At last, film star Willy will go free

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The Independent Online
SOMETIMES LIFE imitates art. Keiko the killer whale and star of the 1994 hit film Free Willy is on the brink of being returned to the wild. At least this is the hope of the Free Willy Keiko Foundation and its sponsors, including Warner Brothers.

Keiko was captured, aged two, off the coast of Iceland and spent more than a decade in an overly warm and cramped tank at an aquarium in Mexico before finding both fame and good fortune in the Hollywood film.

Following the release of Free Willy, Keiko was moved in January 1996 to his current home in Newport, Oregon, where he lives in a custom-made two-million gallon capacity tank.

The film tells the story - not far from the truth - of a killer whale who was separated from his family only to end up in an amusement park. The friendship forged between the whale and Jesse, a young runaway, is the stuff of which blockbusters are made.

The publicity slogan was the much joked about "How far would you go for a friend?" With a plot to kill Willy for the insurance money, events take a turn for the worst, but the good-guy killer whale triumphs and ends up back in the sea.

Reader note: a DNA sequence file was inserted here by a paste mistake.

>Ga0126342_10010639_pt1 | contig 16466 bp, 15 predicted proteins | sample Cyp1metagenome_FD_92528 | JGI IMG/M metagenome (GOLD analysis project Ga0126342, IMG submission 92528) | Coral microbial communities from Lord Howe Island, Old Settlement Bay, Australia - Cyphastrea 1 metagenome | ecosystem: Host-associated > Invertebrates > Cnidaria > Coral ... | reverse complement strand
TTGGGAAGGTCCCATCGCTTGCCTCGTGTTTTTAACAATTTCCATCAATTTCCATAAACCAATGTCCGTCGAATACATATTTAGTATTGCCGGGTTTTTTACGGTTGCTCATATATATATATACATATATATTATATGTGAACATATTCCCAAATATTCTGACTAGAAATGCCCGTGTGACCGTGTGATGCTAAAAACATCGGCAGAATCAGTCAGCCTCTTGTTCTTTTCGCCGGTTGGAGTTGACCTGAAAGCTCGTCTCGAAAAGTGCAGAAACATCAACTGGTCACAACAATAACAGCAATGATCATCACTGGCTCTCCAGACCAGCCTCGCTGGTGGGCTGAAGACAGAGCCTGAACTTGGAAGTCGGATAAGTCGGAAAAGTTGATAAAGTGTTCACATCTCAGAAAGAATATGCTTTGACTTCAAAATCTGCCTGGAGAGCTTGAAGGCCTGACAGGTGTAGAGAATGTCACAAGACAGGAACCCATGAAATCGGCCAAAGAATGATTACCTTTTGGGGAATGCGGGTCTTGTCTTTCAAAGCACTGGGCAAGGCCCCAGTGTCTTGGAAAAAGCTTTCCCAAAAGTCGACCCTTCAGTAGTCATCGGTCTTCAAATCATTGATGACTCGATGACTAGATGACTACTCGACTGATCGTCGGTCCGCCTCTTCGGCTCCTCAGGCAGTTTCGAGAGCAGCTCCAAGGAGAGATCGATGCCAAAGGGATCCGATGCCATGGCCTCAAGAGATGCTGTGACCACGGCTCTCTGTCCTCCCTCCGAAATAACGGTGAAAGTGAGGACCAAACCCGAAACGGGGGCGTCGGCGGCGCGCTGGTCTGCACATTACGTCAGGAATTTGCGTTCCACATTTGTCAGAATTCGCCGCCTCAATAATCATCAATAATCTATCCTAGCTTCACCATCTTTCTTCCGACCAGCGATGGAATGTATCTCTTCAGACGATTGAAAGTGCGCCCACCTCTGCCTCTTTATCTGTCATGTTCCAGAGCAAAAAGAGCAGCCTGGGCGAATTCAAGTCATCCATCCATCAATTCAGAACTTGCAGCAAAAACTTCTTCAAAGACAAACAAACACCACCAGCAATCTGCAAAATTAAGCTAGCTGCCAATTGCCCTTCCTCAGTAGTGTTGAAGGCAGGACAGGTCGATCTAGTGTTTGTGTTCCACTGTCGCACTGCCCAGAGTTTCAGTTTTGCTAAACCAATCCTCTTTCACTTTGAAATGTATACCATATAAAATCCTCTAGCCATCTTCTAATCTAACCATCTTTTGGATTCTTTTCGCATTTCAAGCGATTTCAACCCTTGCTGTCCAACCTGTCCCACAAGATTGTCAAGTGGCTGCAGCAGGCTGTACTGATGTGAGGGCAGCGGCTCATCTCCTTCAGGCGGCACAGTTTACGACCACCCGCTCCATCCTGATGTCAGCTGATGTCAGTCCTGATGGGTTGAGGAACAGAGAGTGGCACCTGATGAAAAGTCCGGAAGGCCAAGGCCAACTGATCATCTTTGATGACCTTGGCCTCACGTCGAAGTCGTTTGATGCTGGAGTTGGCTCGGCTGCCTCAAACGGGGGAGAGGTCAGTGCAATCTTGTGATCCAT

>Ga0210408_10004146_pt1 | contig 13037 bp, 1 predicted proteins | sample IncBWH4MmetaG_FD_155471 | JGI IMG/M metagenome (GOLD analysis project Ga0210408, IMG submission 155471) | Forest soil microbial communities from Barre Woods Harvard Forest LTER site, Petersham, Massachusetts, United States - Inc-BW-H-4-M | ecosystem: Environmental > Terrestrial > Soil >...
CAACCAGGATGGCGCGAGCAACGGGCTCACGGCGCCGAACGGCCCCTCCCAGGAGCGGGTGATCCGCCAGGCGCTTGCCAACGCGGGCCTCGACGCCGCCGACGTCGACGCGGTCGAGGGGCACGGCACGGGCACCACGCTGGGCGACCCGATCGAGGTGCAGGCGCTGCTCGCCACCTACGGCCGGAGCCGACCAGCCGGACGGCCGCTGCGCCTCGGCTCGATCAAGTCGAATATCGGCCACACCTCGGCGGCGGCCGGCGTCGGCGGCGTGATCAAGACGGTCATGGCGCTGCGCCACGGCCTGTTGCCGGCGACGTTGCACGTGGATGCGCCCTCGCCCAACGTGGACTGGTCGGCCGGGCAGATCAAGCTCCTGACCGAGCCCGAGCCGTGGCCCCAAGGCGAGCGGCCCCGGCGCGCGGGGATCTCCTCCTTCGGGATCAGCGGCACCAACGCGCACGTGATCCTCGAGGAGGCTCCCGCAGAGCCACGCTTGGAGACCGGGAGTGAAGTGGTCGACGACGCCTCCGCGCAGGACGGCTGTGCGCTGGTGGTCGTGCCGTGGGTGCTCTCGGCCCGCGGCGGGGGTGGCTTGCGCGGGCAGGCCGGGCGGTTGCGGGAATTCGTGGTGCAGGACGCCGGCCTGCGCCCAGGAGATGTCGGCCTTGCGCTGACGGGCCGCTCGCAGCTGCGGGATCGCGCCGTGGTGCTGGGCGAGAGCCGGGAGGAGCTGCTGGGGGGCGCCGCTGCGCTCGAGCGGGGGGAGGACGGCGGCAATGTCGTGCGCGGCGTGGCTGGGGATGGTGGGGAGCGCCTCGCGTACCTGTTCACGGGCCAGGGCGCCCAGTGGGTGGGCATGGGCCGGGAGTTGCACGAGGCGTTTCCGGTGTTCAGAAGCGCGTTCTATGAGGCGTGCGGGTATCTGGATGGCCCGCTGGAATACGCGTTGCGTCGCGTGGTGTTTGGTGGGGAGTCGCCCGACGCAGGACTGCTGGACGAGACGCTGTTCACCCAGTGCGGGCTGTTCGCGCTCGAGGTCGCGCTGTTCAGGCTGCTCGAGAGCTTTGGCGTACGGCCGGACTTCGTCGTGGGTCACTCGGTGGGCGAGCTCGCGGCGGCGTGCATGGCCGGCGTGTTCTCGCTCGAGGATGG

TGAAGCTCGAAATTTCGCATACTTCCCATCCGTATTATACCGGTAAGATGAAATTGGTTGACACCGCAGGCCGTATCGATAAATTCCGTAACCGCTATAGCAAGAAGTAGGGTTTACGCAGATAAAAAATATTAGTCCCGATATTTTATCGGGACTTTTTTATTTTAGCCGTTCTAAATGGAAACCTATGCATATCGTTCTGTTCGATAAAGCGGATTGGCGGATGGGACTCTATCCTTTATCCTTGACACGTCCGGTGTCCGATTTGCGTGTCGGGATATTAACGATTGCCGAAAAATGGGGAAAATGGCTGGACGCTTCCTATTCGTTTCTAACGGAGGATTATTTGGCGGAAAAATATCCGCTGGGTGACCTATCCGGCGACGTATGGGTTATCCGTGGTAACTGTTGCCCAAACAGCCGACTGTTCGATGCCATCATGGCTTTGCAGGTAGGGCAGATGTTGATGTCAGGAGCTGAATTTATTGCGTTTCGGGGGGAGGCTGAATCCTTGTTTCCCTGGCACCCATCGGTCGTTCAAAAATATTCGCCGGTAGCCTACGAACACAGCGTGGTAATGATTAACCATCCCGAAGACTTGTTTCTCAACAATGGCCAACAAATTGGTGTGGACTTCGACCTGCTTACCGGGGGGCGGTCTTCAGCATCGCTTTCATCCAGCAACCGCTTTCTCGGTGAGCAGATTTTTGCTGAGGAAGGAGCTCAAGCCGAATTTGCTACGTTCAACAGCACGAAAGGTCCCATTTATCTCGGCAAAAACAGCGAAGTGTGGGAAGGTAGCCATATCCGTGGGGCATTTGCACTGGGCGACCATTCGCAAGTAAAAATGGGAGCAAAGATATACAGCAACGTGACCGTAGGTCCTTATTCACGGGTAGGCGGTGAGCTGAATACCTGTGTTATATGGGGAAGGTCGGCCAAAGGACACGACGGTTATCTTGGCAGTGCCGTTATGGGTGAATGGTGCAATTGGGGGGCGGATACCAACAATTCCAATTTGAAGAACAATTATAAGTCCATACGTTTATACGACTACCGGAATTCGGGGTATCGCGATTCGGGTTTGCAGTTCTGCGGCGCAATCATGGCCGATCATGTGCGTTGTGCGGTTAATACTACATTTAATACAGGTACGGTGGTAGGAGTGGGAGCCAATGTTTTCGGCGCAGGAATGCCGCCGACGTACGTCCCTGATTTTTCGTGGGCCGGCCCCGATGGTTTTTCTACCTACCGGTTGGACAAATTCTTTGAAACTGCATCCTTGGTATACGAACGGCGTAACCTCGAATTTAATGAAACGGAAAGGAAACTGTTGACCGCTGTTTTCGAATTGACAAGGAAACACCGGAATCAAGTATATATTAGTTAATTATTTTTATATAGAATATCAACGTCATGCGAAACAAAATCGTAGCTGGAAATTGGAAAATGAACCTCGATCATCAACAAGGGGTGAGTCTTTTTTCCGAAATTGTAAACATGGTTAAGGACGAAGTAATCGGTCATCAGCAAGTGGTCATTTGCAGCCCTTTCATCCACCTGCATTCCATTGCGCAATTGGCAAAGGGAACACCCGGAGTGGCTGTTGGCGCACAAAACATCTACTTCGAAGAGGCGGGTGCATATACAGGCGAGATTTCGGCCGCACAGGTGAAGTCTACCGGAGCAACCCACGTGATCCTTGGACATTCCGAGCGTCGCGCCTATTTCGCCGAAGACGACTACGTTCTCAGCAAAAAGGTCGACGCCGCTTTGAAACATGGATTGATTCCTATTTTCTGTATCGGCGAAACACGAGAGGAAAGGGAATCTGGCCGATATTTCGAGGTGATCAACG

Keiko, with his flight aboard a US Air Force C-17 cargo plane only to be formally confirmed, will make an eight-hour flight back from whence he came on 9 September. Iceland has agreed, after some objections, to the project to rehabilitate this particular Hollywood star. The problem was that the conditions in which he lived in Mexico had been so bad that the whale had become seriously underweight and was suffering from a virus which left lesions on his skin. This made the anxious Icelandic authorities unwilling to accept him.

The area into which he is to be released next month is just off the Westman Islands and initial fears were that Keiko's virus may spread to migrating killer whales. Treatment in the United States, however, means that he is now much healthier.

But there are fears that after so many years in captivity - Keiko is estimated to be around 20-years-old - he will not survive in the wild. His handlers will fly with him and remain in Iceland to monitor his progress as he begins his new life in a floating sea pen close to local research facilities. His final destination is the open sea in the North Atlantic.

Back in Oregon the whale will be sorely missed. Six metres long and weighing 3,000kg, Keiko has been an enormous attraction. He is thought to have generated an estimated $75m for his aquarium.

After so many years in the limelight, how will Keiko adapt to his new environment? Only time will tell. But with all that heavyweight support - from the US Air Force, Warner Brothers and his own foundation - behind him, the answer to the question: "How far would you go for a whale?" seems to be "a very long way".